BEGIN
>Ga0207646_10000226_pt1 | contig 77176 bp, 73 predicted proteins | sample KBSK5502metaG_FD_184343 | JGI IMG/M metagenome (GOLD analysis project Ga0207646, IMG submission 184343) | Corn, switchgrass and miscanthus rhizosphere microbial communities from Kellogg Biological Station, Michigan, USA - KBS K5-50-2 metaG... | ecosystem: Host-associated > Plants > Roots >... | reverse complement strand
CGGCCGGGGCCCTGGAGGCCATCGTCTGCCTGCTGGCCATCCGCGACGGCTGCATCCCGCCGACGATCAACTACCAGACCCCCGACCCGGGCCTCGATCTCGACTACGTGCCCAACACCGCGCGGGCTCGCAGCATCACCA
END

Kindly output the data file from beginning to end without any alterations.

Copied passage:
>Ga0207646_10000226_pt1 | contig 77176 bp, 73 predicted proteins | sample KBSK5502metaG_FD_184343 | JGI IMG/M metagenome (GOLD analysis project Ga0207646, IMG submission 184343) | Corn, switchgrass and miscanthus rhizosphere microbial communities from Kellogg Biological Station, Michigan, USA - KBS K5-50-2 metaG... | ecosystem: Host-associated > Plants > Roots >... | reverse complement strand
CGGCCGGGGCCCTGGAGGCCATCGTCTGCCTGCTGGCCATCCGCGACGGCTGCATCCCGCCGACGATCAACTACCAGACCCCCGACCCGGGCCTCGATCTCGACTACGTGCCCAACACCGCGCGGGCTCGCAGCATCACCA